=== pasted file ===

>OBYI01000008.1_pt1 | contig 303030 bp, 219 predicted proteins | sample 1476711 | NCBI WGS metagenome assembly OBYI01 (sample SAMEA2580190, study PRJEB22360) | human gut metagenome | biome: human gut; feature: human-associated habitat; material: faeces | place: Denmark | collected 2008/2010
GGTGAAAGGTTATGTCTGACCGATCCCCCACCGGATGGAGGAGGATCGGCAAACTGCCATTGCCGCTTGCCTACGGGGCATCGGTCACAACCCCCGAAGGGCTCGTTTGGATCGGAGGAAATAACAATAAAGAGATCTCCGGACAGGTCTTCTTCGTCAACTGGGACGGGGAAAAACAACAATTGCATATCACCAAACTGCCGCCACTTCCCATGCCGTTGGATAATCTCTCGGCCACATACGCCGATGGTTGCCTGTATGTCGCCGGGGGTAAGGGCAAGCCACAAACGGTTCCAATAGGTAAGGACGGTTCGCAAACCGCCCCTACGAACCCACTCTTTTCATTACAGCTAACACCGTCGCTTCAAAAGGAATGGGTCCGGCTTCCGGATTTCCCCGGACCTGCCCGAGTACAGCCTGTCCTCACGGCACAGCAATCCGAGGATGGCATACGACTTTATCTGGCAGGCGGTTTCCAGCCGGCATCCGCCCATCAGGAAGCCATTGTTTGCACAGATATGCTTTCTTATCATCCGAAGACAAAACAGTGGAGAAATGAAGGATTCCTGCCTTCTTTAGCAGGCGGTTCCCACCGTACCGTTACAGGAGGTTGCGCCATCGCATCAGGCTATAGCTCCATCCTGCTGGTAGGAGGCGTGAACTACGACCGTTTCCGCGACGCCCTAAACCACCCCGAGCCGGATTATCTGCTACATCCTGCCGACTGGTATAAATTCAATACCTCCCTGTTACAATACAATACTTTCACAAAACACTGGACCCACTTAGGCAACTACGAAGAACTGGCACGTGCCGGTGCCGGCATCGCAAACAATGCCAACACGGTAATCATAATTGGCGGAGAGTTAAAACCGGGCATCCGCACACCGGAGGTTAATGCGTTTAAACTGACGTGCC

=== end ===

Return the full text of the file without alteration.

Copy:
>OBYI01000008.1_pt1 | contig 303030 bp, 219 predicted proteins | sample 1476711 | NCBI WGS metagenome assembly OBYI01 (sample SAMEA2580190, study PRJEB22360) | human gut metagenome | biome: human gut; feature: human-associated habitat; material: faeces | place: Denmark | collected 2008/2010
GGTGAAAGGTTATGTCTGACCGATCCCCCACCGGATGGAGGAGGATCGGCAAACTGCCATTGCCGCTTGCCTACGGGGCATCGGTCACAACCCCCGAAGGGCTCGTTTGGATCGGAGGAAATAACAATAAAGAGATCTCCGGACAGGTCTTCTTCGTCAACTGGGACGGGGAAAAACAACAATTGCATATCACCAAACTGCCGCCACTTCCCATGCCGTTGGATAATCTCTCGGCCACATACGCCGATGGTTGCCTGTATGTCGCCGGGGGTAAGGGCAAGCCACAAACGGTTCCAATAGGTAAGGACGGTTCGCAAACCGCCCCTACGAACCCACTCTTTTCATTACAGCTAACACCGTCGCTTCAAAAGGAATGGGTCCGGCTTCCGGATTTCCCCGGACCTGCCCGAGTACAGCCTGTCCTCACGGCACAGCAATCCGAGGATGGCATACGACTTTATCTGGCAGGCGGTTTCCAGCCGGCATCCGCCCATCAGGAAGCCATTGTTTGCACAGATATGCTTTCTTATCATCCGAAGACAAAACAGTGGAGAAATGAAGGATTCCTGCCTTCTTTAGCAGGCGGTTCCCACCGTACCGTTACAGGAGGTTGCGCCATCGCATCAGGCTATAGCTCCATCCTGCTGGTAGGAGGCGTGAACTACGACCGTTTCCGCGACGCCCTAAACCACCCCGAGCCGGATTATCTGCTACATCCTGCCGACTGGTATAAATTCAATACCTCCCTGTTACAATACAATACTTTCACAAAACACTGGACCCACTTAGGCAACTACGAAGAACTGGCACGTGCCGGTGCCGGCATCGCAAACAATGCCAACACGGTAATCATAATTGGCGGAGAGTTAAAACCGGGCATCCGCACACCGGAGGTTAATGCGTTTAAACTGACGTGCC